“The enemy of my enemy is my friend.” This proverb should be held close to your heart. As we begin to bring all factions together, let us not lose sight of our common goal. Although we may disagree on how to kill the wolf-blooded, the promise of their death should make all parties rejoice.
Rule 10: Each member will respect every human’s right to slay the wolf-blooded.
Let all willing hands pull the beast apart.
Rule 11: The commander will determine which hunting parties should not be trusted.
The weak will be vetted by the strong.
Rule 12: No blood will be spilled during peace talks.
May those that kill like dogs die like dogs.
The smoke stacks of the facility veered in all directions like spears plunged into a boar. Jake studied the corpse, hoping to discover something tangible about the Dust. The voice over the intercom offered no clues—a static growl belonging to any form of beast. The sectioned-off power plant across the yard still hummed as Jake drove past the security gate. What could be using so much power? Thought Jake as the truck rolled to a stop.
Not for mining, that much is clear. Few mines in the Midwest made fortunes .The majority, like the one sprawled before Jake and Terry, made only rubble.
Terry secured his sidearm in a compartment underneath the backseats. He tucked Jake’s handgun against a rifle wrapped in its case.
“And the knife,” said Terry with his good hand stretched out behind him towards Jake.
I thought he forgot about that. Jake stood with his arms crossed, staring at Terry’s slender fingers.
Terry turned around. “Don’t make this week any longer.”
What good is a secret weapon if everyone knows about it? Jake bent down on one knee to remove the nine-inch bowie knife from his boot. The paracord handle felt good in his hand as he slid the full-tang blade up and out. “You’re sure about leaving everything behind?”
“Not really,” said Terry as he shoved the knife into the compartment, “but I don’t want to give them a reason to feel threatened. My info is sketchy on these guys and I don’t know how we’ll be received. Our contact goes by the name ‘Grit.’”
“All that time spent as Jessup’s liaison and Allred never mentioned the Dust?”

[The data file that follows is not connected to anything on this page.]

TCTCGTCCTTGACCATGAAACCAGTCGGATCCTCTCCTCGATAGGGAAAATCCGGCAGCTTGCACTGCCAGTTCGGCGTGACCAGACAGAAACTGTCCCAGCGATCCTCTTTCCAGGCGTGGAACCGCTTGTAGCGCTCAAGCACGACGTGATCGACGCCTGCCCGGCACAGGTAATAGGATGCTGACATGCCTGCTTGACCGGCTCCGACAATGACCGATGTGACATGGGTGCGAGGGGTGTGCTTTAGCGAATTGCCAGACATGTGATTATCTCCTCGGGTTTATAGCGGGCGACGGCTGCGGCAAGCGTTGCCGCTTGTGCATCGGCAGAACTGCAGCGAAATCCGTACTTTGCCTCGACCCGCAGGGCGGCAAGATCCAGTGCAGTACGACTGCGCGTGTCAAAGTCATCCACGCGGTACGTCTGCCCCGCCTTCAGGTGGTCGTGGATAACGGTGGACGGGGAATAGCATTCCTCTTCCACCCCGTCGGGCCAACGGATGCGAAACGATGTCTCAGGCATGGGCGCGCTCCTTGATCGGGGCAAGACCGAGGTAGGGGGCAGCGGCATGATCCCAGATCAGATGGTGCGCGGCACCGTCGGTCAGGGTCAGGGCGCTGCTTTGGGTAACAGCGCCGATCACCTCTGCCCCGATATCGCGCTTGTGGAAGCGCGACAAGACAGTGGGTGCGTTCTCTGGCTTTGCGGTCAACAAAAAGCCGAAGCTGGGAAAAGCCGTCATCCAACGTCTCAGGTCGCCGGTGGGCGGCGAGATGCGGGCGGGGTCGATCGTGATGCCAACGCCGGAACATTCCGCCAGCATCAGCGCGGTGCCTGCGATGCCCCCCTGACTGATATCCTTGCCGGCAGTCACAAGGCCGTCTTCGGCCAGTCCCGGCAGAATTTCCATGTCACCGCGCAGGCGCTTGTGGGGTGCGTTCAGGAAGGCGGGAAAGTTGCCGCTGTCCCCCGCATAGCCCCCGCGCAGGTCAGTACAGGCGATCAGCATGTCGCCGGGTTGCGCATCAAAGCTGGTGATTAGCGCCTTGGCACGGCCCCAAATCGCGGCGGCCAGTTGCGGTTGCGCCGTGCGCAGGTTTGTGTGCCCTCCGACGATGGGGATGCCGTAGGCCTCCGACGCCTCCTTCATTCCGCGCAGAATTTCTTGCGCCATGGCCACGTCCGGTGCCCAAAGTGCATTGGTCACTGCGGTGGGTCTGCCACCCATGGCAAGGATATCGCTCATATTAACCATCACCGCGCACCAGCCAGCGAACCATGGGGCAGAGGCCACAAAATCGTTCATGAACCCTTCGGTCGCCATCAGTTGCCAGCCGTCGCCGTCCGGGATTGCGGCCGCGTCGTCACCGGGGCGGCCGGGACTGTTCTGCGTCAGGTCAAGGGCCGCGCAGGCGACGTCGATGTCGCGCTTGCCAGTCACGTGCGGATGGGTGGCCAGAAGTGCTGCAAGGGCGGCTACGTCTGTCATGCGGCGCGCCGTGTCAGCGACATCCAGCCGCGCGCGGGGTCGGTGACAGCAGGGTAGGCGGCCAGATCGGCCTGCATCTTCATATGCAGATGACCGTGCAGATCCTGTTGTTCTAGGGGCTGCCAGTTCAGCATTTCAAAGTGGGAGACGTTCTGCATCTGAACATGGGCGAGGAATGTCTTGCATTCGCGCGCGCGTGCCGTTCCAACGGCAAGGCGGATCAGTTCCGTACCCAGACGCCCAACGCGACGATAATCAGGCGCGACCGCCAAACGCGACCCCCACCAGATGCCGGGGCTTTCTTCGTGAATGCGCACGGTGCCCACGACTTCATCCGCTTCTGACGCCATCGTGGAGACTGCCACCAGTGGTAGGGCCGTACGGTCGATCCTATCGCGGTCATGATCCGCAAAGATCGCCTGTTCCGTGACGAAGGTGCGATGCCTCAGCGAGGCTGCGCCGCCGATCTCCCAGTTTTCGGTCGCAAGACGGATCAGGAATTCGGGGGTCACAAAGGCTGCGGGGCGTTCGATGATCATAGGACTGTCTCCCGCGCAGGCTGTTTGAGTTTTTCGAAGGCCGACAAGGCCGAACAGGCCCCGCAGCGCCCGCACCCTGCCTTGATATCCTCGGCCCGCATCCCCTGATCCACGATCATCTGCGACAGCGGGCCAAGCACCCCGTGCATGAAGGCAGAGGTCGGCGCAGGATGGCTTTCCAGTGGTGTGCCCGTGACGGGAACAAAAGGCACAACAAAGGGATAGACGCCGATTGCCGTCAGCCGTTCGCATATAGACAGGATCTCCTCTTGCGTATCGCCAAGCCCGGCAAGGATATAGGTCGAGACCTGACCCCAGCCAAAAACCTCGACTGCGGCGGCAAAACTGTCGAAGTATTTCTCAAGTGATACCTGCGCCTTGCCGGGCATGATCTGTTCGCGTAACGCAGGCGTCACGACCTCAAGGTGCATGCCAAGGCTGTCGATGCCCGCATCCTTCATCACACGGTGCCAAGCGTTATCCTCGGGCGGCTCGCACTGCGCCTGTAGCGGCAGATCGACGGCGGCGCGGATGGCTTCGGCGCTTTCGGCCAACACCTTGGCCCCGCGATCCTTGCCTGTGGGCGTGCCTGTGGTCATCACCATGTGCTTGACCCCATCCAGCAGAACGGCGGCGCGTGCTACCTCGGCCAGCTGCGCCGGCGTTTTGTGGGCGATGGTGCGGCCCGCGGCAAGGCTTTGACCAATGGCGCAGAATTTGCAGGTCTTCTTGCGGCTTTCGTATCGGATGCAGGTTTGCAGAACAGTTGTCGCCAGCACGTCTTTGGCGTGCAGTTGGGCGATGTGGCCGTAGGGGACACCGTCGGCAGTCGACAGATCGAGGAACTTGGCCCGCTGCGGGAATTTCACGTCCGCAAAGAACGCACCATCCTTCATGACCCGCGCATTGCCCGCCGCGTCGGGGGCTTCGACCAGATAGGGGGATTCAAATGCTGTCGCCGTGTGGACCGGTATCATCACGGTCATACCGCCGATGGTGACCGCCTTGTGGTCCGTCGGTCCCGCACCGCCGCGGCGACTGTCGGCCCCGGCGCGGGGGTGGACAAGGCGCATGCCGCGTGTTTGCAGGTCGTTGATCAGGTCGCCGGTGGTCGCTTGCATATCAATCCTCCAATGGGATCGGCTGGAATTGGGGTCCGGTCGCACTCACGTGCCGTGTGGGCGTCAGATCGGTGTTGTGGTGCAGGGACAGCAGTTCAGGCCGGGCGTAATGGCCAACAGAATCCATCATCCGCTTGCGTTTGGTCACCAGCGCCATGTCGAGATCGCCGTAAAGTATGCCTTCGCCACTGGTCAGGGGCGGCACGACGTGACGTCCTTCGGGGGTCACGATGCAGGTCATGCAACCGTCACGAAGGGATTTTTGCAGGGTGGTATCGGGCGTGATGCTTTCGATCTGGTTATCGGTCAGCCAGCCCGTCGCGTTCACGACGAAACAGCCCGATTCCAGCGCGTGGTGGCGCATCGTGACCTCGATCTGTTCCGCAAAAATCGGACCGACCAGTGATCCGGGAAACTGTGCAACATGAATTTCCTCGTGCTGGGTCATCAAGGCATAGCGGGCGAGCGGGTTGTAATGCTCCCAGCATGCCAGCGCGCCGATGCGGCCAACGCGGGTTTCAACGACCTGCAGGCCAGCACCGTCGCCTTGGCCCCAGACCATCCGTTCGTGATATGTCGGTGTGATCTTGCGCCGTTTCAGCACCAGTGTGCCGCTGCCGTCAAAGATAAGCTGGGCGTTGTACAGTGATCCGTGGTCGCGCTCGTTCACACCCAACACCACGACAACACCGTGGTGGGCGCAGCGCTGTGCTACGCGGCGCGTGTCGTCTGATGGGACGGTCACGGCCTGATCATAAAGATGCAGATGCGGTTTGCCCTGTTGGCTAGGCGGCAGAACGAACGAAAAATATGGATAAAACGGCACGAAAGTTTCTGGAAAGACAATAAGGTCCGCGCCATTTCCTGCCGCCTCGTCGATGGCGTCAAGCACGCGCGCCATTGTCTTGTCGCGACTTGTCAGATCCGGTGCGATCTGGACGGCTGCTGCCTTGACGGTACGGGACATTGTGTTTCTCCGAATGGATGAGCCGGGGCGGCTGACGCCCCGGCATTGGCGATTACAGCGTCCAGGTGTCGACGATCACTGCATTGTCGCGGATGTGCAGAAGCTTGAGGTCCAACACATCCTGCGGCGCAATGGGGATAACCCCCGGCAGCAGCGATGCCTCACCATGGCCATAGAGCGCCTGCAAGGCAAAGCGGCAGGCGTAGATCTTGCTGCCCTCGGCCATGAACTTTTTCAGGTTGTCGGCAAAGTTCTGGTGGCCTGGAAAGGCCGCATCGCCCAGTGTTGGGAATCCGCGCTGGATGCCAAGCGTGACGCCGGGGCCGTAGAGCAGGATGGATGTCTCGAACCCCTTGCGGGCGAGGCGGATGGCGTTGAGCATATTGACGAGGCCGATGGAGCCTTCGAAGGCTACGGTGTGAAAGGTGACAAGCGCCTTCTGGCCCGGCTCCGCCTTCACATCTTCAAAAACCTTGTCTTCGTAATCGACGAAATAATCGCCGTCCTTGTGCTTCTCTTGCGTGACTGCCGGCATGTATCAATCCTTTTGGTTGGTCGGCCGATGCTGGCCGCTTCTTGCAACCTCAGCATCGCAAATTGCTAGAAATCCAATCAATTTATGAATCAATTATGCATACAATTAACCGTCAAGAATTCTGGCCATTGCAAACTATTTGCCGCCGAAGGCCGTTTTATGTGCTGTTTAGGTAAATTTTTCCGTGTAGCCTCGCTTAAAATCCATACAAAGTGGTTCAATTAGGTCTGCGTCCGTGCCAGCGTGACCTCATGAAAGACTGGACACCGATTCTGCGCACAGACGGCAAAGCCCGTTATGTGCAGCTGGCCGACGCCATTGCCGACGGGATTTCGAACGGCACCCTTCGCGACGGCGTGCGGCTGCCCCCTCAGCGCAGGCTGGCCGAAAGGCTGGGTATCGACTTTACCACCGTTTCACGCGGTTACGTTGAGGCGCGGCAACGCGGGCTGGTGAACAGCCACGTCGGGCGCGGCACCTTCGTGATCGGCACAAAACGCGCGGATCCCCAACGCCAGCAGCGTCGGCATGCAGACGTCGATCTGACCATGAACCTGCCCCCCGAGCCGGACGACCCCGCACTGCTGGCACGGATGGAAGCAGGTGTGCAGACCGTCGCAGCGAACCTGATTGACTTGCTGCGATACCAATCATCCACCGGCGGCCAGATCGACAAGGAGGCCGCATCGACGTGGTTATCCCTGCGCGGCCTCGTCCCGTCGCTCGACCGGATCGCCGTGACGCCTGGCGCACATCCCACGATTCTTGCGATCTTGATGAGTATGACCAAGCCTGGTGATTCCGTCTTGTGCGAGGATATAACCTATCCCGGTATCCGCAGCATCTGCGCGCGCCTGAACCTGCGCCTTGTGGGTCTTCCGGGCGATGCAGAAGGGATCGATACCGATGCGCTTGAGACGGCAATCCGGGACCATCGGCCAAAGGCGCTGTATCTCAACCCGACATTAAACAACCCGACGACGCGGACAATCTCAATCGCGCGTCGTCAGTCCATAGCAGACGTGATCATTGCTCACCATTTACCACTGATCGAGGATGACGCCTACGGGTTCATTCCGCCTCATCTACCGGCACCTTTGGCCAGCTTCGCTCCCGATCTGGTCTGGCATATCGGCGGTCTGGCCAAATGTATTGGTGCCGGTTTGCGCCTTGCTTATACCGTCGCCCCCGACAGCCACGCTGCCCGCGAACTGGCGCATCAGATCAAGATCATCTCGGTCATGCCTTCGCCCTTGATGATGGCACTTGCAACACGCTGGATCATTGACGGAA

“They weren’t always called the Dust,” said Terry as he closed the backdoor. “I forget what they used to go by. It’s hard keeping track of all these stupid names, but from what I gather the Finishers wouldn’t have existed without them. They deserve our respect.”
They pre-date the Finishers, and I’ve never heard of them? “You don’t need to come with if you’re not up for it.”
“Yes I do. The situation calls for a little finesse, a little…congeniality. Who do you think is going to convince them to go along with the plan?”
Terry was valuable for many reasons; Jake tired of hearing them—even if he knew they were true. Terry took the lead, heading to the doors of the facility.
“Did the group check in?” said Jake.
“Stop asking. I promise I’ll let you know if something blows up.”
“I don’t know why they don’t just contact both of us.”
“Like I said— congeniality.”
They approached the facility, a dilapidated structure without a name. It rested in the middle of nowhere, forgotten.
“You can be the banker,” said Terry. “Just remember that we have about ninety grand to work with.”
“I’d rather not.”
“Just don’t make things worse,” said Terry.
“You’ve asked me to be a banker, a politician, a coward, an oath breaker…”
“I’ve never asked you to be anything you’re not. All I want is that you be reasonable.”
They pushed past the front double-doors to a long hallway. At the end hung a security camera with a flashing green light. As they approached, a voice blared through yet another intercom.
“You Allred’s men?” said the voice, clearer than the one at the gate.
“We are,” said Jake.
“Hold out your hands…palms up.”
They did as they were told. Jake heard mumbling as they waited—it sounded like “fuckers.”
The door lock released and three masked guards stepped out with assault rifles pointed at the floor. Their faces were obscured by gas masks and hoods. The room they left flashed red intermittently in the darkness. They patted both men down methodically, removing their phones and car keys.
When they passed inspection, a guard pointed into the flashing room. “Touch only the railing.”
They felt their way onto a platform. Jake stared at an endless row of lights, plummeting into an abyss. Heat covered his body as his sweaty palms clenched the railing. I swore I’d travel to Hell to kill Dan Bully. Had I known Hell would come today I’d of kept my knife close.
“Should we be wearing masks?” said Terry to the guards. The lack of response made Jake turn around. The guards stood quiet at the doorway, their goggles blinking red in the shadows.
The platform jolted forward before finding its pace down the cavern. Jake listened to a guard say “two comin’ down” over a radio. There’s no going back now. Whoever Grit is, he’s running the show now.
Terry placed a hand on Jake’s shoulder. “We’ll get our man. We always do.”
Coming from anyone else those words would be empty. Jake felt strangely reassured as he watched the lights crawl past overhead. The past week had been a blur. A simple job had turned into a never-ending penance for the evil he had done. He maintained his drive by remembering Sammy, and her tiny lifeless body sinking into the mud.
The elevator latched to the base of the facility. They stepped onto a platform with circles of light leading deep into the facility.